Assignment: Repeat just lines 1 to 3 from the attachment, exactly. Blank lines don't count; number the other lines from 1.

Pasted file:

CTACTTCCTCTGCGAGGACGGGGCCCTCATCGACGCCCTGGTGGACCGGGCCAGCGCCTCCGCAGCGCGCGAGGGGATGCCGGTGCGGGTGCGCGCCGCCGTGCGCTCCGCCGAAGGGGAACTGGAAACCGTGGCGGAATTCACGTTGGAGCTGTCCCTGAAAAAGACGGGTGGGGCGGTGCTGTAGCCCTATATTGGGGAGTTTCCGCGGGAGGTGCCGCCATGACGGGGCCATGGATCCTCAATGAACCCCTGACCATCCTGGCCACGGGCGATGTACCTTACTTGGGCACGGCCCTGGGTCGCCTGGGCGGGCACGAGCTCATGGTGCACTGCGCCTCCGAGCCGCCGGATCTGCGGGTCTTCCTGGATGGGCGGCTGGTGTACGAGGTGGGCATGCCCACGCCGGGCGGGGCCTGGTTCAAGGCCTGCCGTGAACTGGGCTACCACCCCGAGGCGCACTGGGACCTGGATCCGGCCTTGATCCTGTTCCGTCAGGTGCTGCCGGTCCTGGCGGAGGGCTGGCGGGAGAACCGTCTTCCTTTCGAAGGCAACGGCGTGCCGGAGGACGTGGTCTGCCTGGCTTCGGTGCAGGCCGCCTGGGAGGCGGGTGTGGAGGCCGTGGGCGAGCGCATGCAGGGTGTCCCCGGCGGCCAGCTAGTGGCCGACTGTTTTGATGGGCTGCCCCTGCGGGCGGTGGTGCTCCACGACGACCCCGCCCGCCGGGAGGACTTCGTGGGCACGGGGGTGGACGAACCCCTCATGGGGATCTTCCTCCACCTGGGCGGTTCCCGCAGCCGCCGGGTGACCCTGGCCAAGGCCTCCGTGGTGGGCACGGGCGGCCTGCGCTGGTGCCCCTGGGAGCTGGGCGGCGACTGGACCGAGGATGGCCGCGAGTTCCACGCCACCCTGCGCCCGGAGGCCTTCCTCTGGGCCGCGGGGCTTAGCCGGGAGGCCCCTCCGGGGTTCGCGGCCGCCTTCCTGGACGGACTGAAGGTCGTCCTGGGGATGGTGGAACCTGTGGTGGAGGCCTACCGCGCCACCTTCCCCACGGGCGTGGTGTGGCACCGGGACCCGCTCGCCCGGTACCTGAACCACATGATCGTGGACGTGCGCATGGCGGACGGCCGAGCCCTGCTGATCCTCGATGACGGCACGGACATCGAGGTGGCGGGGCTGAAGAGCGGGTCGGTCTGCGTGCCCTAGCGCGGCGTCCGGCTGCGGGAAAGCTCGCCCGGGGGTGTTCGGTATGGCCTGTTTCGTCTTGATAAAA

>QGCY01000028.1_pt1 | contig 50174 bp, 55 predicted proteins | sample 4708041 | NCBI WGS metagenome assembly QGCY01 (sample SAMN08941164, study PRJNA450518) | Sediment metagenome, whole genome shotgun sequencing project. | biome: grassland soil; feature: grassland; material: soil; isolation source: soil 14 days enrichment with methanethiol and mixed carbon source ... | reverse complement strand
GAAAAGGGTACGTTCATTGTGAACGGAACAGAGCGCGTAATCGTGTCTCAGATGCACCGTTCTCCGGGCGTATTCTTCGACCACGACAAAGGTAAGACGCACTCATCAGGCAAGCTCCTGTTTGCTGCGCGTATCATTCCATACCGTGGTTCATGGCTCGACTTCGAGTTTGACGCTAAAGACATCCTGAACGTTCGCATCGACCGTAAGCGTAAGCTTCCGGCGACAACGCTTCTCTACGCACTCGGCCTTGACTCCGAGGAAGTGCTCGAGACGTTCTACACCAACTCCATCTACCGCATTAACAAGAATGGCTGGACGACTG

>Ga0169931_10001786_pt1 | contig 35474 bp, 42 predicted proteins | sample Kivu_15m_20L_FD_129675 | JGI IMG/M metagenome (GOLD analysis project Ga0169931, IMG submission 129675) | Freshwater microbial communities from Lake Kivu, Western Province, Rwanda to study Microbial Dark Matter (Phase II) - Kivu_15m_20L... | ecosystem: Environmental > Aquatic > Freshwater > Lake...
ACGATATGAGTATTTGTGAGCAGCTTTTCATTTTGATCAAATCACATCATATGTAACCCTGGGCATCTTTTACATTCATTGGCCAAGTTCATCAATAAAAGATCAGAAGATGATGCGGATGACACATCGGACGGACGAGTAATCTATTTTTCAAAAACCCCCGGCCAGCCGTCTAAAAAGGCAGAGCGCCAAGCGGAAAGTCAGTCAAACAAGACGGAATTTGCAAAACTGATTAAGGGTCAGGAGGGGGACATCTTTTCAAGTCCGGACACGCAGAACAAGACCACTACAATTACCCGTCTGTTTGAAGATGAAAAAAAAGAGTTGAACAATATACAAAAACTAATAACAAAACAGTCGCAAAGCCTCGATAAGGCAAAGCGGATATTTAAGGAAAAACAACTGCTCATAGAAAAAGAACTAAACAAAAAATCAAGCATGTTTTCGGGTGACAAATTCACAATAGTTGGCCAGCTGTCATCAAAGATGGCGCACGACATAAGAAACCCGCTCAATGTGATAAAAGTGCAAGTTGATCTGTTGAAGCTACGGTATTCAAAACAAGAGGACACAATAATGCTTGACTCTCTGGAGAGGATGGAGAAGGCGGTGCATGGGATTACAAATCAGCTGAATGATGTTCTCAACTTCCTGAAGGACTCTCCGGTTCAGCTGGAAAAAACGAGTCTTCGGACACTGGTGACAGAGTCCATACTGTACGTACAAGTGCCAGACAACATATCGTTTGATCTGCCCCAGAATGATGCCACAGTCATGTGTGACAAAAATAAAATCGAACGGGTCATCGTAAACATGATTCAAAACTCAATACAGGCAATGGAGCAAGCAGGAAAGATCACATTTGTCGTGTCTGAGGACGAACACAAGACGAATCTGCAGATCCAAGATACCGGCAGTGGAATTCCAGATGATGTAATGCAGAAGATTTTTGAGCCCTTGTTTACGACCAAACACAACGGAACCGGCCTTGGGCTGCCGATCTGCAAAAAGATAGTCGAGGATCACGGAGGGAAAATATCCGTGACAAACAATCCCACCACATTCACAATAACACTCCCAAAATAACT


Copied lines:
CTACTTCCTCTGCGAGGACGGGGCCCTCATCGACGCCCTGGTGGACCGGGCCAGCGCCTCCGCAGCGCGCGAGGGGATGCCGGTGCGGGTGCGCGCCGCCGTGCGCTCCGCCGAAGGGGAACTGGAAACCGTGGCGGAATTCACGTTGGAGCTGTCCCTGAAAAAGACGGGTGGGGCGGTGCTGTAGCCCTATATTGGGGAGTTTCCGCGGGAGGTGCCGCCATGACGGGGCCATGGATCCTCAATGAACCCCTGACCATCCTGGCCACGGGCGATGTACCTTACTTGGGCACGGCCCTGGGTCGCCTGGGCGGGCACGAGCTCATGGTGCACTGCGCCTCCGAGCCGCCGGATCTGCGGGTCTTCCTGGATGGGCGGCTGGTGTACGAGGTGGGCATGCCCACGCCGGGCGGGGCCTGGTTCAAGGCCTGCCGTGAACTGGGCTACCACCCCGAGGCGCACTGGGACCTGGATCCGGCCTTGATCCTGTTCCGTCAGGTGCTGCCGGTCCTGGCGGAGGGCTGGCGGGAGAACCGTCTTCCTTTCGAAGGCAACGGCGTGCCGGAGGACGTGGTCTGCCTGGCTTCGGTGCAGGCCGCCTGGGAGGCGGGTGTGGAGGCCGTGGGCGAGCGCATGCAGGGTGTCCCCGGCGGCCAGCTAGTGGCCGACTGTTTTGATGGGCTGCCCCTGCGGGCGGTGGTGCTCCACGACGACCCCGCCCGCCGGGAGGACTTCGTGGGCACGGGGGTGGACGAACCCCTCATGGGGATCTTCCTCCACCTGGGCGGTTCCCGCAGCCGCCGGGTGACCCTGGCCAAGGCCTCCGTGGTGGGCACGGGCGGCCTGCGCTGGTGCCCCTGGGAGCTGGGCGGCGACTGGACCGAGGATGGCCGCGAGTTCCACGCCACCCTGCGCCCGGAGGCCTTCCTCTGGGCCGCGGGGCTTAGCCGGGAGGCCCCTCCGGGGTTCGCGGCCGCCTTCCTGGACGGACTGAAGGTCGTCCTGGGGATGGTGGAACCTGTGGTGGAGGCCTACCGCGCCACCTTCCCCACGGGCGTGGTGTGGCACCGGGACCCGCTCGCCCGGTACCTGAACCACATGATCGTGGACGTGCGCATGGCGGACGGCCGAGCCCTGCTGATCCTCGATGACGGCACGGACATCGAGGTGGCGGGGCTGAAGAGCGGGTCGGTCTGCGTGCCCTAGCGCGGCGTCCGGCTGCGGGAAAGCTCGCCCGGGGGTGTTCGGTATGGCCTGTTTCGTCTTGATAAAA

>QGCY01000028.1_pt1 | contig 50174 bp, 55 predicted proteins | sample 4708041 | NCBI WGS metagenome assembly QGCY01 (sample SAMN08941164, study PRJNA450518) | Sediment metagenome, whole genome shotgun sequencing project. | biome: grassland soil; feature: grassland; material: soil; isolation source: soil 14 days enrichment with methanethiol and mixed carbon source ... | reverse complement strand
GAAAAGGGTACGTTCATTGTGAACGGAACAGAGCGCGTAATCGTGTCTCAGATGCACCGTTCTCCGGGCGTATTCTTCGACCACGACAAAGGTAAGACGCACTCATCAGGCAAGCTCCTGTTTGCTGCGCGTATCATTCCATACCGTGGTTCATGGCTCGACTTCGAGTTTGACGCTAAAGACATCCTGAACGTTCGCATCGACCGTAAGCGTAAGCTTCCGGCGACAACGCTTCTCTACGCACTCGGCCTTGACTCCGAGGAAGTGCTCGAGACGTTCTACACCAACTCCATCTACCGCATTAACAAGAATGGCTGGACGACTG